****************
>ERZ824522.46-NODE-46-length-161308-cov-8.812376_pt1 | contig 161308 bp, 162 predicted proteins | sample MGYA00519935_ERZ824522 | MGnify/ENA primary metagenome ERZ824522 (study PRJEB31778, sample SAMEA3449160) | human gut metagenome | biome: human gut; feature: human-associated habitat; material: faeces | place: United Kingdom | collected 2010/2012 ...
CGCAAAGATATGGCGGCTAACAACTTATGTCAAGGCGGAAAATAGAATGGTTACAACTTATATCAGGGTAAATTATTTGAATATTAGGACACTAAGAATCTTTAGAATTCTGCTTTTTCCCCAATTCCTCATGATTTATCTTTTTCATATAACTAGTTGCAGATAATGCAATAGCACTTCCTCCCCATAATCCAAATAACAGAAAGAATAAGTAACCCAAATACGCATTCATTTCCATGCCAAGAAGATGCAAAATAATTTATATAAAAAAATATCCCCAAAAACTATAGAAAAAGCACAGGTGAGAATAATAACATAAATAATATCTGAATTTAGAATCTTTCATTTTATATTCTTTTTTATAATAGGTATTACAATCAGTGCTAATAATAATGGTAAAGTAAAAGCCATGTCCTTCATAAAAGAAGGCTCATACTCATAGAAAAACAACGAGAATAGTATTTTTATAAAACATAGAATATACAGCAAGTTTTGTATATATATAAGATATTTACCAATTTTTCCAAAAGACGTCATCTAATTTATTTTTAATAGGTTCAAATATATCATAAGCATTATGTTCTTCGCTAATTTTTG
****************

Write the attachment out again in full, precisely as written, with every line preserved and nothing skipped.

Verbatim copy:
>ERZ824522.46-NODE-46-length-161308-cov-8.812376_pt1 | contig 161308 bp, 162 predicted proteins | sample MGYA00519935_ERZ824522 | MGnify/ENA primary metagenome ERZ824522 (study PRJEB31778, sample SAMEA3449160) | human gut metagenome | biome: human gut; feature: human-associated habitat; material: faeces | place: United Kingdom | collected 2010/2012 ...
CGCAAAGATATGGCGGCTAACAACTTATGTCAAGGCGGAAAATAGAATGGTTACAACTTATATCAGGGTAAATTATTTGAATATTAGGACACTAAGAATCTTTAGAATTCTGCTTTTTCCCCAATTCCTCATGATTTATCTTTTTCATATAACTAGTTGCAGATAATGCAATAGCACTTCCTCCCCATAATCCAAATAACAGAAAGAATAAGTAACCCAAATACGCATTCATTTCCATGCCAAGAAGATGCAAAATAATTTATATAAAAAAATATCCCCAAAAACTATAGAAAAAGCACAGGTGAGAATAATAACATAAATAATATCTGAATTTAGAATCTTTCATTTTATATTCTTTTTTATAATAGGTATTACAATCAGTGCTAATAATAATGGTAAAGTAAAAGCCATGTCCTTCATAAAAGAAGGCTCATACTCATAGAAAAACAACGAGAATAGTATTTTTATAAAACATAGAATATACAGCAAGTTTTGTATATATATAAGATATTTACCAATTTTTCCAAAAGACGTCATCTAATTTATTTTTAATAGGTTCAAATATATCATAAGCATTATGTTCTTCGCTAATTTTTG